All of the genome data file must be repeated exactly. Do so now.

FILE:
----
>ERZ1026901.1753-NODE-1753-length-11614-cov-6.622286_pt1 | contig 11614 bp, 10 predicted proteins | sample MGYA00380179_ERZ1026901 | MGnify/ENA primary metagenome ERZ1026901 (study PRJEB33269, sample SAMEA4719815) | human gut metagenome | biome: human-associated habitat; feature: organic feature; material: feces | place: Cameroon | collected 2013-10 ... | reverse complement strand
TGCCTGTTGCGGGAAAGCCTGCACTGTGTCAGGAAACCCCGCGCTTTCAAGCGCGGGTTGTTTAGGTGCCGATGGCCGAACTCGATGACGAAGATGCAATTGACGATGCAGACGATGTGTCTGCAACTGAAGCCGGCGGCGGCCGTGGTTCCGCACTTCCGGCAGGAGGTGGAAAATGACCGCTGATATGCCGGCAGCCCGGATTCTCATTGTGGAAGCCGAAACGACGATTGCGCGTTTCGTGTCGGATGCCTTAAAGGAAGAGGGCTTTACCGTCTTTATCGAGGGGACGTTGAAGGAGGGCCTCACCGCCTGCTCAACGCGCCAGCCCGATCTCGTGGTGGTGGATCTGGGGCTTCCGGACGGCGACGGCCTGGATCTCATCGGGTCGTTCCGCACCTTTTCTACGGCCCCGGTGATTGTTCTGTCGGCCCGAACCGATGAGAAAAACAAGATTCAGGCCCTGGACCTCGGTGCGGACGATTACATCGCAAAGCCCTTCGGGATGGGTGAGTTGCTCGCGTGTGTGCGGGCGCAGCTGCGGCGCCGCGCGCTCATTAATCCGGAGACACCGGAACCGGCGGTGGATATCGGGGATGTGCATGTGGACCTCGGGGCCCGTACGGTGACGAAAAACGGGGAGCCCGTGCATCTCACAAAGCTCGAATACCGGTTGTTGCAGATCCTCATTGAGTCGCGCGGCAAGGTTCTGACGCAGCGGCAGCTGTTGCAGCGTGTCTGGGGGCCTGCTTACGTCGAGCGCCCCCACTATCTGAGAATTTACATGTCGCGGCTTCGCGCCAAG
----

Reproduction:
>ERZ1026901.1753-NODE-1753-length-11614-cov-6.622286_pt1 | contig 11614 bp, 10 predicted proteins | sample MGYA00380179_ERZ1026901 | MGnify/ENA primary metagenome ERZ1026901 (study PRJEB33269, sample SAMEA4719815) | human gut metagenome | biome: human-associated habitat; feature: organic feature; material: feces | place: Cameroon | collected 2013-10 ... | reverse complement strand
TGCCTGTTGCGGGAAAGCCTGCACTGTGTCAGGAAACCCCGCGCTTTCAAGCGCGGGTTGTTTAGGTGCCGATGGCCGAACTCGATGACGAAGATGCAATTGACGATGCAGACGATGTGTCTGCAACTGAAGCCGGCGGCGGCCGTGGTTCCGCACTTCCGGCAGGAGGTGGAAAATGACCGCTGATATGCCGGCAGCCCGGATTCTCATTGTGGAAGCCGAAACGACGATTGCGCGTTTCGTGTCGGATGCCTTAAAGGAAGAGGGCTTTACCGTCTTTATCGAGGGGACGTTGAAGGAGGGCCTCACCGCCTGCTCAACGCGCCAGCCCGATCTCGTGGTGGTGGATCTGGGGCTTCCGGACGGCGACGGCCTGGATCTCATCGGGTCGTTCCGCACCTTTTCTACGGCCCCGGTGATTGTTCTGTCGGCCCGAACCGATGAGAAAAACAAGATTCAGGCCCTGGACCTCGGTGCGGACGATTACATCGCAAAGCCCTTCGGGATGGGTGAGTTGCTCGCGTGTGTGCGGGCGCAGCTGCGGCGCCGCGCGCTCATTAATCCGGAGACACCGGAACCGGCGGTGGATATCGGGGATGTGCATGTGGACCTCGGGGCCCGTACGGTGACGAAAAACGGGGAGCCCGTGCATCTCACAAAGCTCGAATACCGGTTGTTGCAGATCCTCATTGAGTCGCGCGGCAAGGTTCTGACGCAGCGGCAGCTGTTGCAGCGTGTCTGGGGGCCTGCTTACGTCGAGCGCCCCCACTATCTGAGAATTTACATGTCGCGGCTTCGCGCCAAG